For my money, the Roxbury Russet can be one of the most delicious, complex heirloom apples — and it comes with a natural conversation starter in that it was the first North American apple and etc. etc. But the ones I’ve found around here haven’t had much character this year. All changed this weekend.
Here’s the scoop for locals: go out to Allendale Farm and grab a passel of their own Roxbury Russets. Good as any I can remember tasting.
Frank Henenlotter’s Basket Case (1981)
Stuart Gordon’s Dagon (2001)
Sam Rami’s Drag Me To Hell (2009)
Tomas Alfredson’s Let the Right One In (2009)
Various, Technicolor Dreams and Black & White Nightmares (2014) A collection of rare cartoons from the ’20s, ’30s and ’40s, all of which are strange and some downright frightening.
Enjoyed this for almost 20 years. Savvy pastoral full of ideas and activity.
… that I also consider counterproductive for the music they concern.
- This weird, pious atmosphere that keeps attaching itself to pre-electric country blues. This is sacred stuff, man, esp. treasured because “non-commercial.” Reminds me of the worst aspects of the early-’60s folk revival. Didn’t Bob Dylan point out that that sort of reverence was a dead end?
- A closely related effect applies internationally. That the purest, noncommercial folk forms from the most isolated corners of the land are the true music of the place. Genius innovations from city performers are just tainted junk.
- The only time anybody wants to play, listen to, or write about reggae and offshoots is during the hottest weeks of the summer.
As a celebration of the heart of the summer.
Including one of my all-time favorite show boots, Anselma Is Alive and Well Tonight.
PS: Unfortunately, all the Reborn and Upgraded turntable does is make it more evident that this is a radio broadcast. Still slashing performances.
When I was a kid, the fourth of July was my favorite holiday next to Xmas and my birthday because little old Livingston went all out for it. The day before there was a parade that was the only sure parade of the year. Ran through all of downtown, involved almost all the businesses and institutions and citizens as marchers or watchers. The day of featured an outstanding rodeo with fireworks immediately following. Especially when I retained that childhood sense of time where a day could feel as long as years do to me now, I flat loved it. The 4th of July incarnated summer. (Of course, didn’t hurt that it was the only holiday out there when you could be assured of a nice warm day.)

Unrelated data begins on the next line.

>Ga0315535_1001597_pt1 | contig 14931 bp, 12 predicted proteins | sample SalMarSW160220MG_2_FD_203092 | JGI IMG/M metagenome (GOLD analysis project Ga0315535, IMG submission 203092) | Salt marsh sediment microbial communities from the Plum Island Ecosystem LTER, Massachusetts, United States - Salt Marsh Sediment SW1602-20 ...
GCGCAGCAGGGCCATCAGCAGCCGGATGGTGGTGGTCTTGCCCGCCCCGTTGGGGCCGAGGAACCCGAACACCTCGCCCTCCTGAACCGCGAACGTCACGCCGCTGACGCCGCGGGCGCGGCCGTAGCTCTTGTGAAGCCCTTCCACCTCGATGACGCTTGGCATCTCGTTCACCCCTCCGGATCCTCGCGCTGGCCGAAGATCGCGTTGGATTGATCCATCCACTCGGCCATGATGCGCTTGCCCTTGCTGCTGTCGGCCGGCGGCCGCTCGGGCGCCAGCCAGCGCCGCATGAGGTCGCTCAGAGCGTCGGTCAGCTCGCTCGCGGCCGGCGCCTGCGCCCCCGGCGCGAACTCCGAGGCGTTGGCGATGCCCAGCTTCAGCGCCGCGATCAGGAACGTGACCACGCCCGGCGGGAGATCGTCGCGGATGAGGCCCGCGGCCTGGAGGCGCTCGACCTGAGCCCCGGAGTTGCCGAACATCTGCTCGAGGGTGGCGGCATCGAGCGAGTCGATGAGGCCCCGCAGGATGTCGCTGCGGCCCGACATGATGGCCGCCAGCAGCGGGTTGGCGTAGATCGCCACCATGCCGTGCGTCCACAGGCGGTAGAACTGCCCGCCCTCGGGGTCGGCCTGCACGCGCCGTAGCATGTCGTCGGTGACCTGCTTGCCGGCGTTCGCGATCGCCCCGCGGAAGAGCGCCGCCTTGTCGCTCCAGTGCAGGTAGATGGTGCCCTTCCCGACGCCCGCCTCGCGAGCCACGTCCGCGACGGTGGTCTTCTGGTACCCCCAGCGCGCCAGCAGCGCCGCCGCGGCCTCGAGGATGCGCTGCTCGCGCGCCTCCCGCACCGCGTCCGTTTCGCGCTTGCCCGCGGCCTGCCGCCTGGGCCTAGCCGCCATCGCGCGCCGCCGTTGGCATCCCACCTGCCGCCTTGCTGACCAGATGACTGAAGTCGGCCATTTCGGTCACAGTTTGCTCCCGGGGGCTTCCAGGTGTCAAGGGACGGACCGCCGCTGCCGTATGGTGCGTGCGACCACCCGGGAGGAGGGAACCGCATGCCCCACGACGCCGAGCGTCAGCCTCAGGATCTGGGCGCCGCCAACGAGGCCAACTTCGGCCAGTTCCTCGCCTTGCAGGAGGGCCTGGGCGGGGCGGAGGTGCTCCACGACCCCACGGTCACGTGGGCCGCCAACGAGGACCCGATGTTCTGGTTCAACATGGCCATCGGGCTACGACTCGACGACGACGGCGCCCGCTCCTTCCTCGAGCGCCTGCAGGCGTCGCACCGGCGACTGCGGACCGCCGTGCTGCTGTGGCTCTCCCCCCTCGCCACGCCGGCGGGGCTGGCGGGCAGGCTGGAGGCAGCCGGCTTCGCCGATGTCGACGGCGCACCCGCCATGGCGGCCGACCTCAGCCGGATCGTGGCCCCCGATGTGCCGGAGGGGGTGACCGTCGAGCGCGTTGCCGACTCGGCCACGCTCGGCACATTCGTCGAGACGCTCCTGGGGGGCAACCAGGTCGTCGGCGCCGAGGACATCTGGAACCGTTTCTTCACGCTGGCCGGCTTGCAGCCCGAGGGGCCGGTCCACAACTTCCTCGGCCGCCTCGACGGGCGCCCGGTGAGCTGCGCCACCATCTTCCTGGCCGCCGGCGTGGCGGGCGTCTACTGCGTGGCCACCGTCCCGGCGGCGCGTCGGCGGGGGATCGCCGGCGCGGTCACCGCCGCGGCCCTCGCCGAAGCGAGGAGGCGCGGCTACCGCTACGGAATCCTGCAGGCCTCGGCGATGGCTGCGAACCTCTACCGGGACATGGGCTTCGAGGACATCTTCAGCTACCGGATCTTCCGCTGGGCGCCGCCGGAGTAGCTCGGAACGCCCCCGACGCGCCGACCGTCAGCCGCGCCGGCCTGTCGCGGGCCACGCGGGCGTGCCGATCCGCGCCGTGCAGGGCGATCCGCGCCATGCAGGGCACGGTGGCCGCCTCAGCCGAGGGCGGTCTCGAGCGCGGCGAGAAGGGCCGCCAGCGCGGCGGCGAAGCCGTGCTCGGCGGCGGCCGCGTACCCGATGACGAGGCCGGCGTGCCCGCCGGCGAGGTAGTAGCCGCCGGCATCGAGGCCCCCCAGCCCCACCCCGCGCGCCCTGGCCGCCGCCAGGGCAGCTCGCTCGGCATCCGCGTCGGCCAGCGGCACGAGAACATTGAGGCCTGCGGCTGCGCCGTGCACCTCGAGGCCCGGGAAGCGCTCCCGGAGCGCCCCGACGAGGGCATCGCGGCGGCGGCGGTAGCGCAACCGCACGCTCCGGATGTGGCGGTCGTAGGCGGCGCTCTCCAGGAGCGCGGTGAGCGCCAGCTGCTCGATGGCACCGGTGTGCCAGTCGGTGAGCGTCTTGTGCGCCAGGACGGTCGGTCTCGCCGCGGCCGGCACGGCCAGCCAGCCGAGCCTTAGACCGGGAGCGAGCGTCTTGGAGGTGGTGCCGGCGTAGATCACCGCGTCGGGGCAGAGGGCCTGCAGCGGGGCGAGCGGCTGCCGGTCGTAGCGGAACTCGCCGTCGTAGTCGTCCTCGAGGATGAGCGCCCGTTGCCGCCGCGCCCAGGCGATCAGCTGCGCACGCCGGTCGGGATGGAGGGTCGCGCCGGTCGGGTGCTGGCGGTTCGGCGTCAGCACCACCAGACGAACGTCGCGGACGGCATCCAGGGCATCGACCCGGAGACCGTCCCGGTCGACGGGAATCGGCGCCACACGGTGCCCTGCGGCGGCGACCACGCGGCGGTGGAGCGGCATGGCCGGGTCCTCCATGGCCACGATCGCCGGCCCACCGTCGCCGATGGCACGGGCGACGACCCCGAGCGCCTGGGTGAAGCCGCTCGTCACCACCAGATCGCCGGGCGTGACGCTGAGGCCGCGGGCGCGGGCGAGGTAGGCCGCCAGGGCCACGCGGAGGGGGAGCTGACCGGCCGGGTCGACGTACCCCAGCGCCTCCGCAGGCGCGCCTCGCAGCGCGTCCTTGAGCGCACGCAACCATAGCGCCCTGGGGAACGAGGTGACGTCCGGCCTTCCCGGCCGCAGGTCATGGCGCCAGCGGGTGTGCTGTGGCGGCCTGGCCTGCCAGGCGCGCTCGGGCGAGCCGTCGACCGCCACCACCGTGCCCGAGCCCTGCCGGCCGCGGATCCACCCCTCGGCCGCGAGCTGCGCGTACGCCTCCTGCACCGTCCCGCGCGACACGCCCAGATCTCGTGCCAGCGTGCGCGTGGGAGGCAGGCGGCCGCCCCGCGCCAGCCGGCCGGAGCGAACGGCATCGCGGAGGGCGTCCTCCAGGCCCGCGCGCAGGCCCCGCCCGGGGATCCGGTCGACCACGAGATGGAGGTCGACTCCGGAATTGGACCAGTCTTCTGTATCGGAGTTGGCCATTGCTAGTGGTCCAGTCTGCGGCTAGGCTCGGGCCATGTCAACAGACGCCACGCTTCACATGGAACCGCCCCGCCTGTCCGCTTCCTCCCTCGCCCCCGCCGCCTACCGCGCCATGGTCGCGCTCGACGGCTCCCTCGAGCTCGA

I still love fireworks. (I disappear into them and time stands still while they go off. It’s just an urge I’ve always had and I’m glad it did not go away. But the day after the Fourth is the one nice warm day I’m sure to have at least a small bought of depression. There’s the weird business where I feel winter earlier and earlier. But beyond that, today is one of those days I envy anyone who lived before the shadow of nuclear weapons existed. So the Cold War never turned Hot. So what? Means nothing.
Oddly what most brightened my day was Laura Miller writing about death. The message that includes the bad news is the strongest. I have to take a walk outside now.
Easygoing day … recycled Egg BBQ .. as long a walk as we could take in the strong sun … leisurely Red Sox Game and French Open win by new fave Tommy Fleetwood … try to feel down into it because, for about the last 10 years a strange uneasiness has settled over this week for me. Long, long ago I heard that some wag said “After the Fourth of July, yer on a greased chute to Thanksgiving.” Except now instead of “heheh,” feel a little shiver. This is the final week were I don’t sense Old Dad Winter lurking somewhere just beyond the horizon.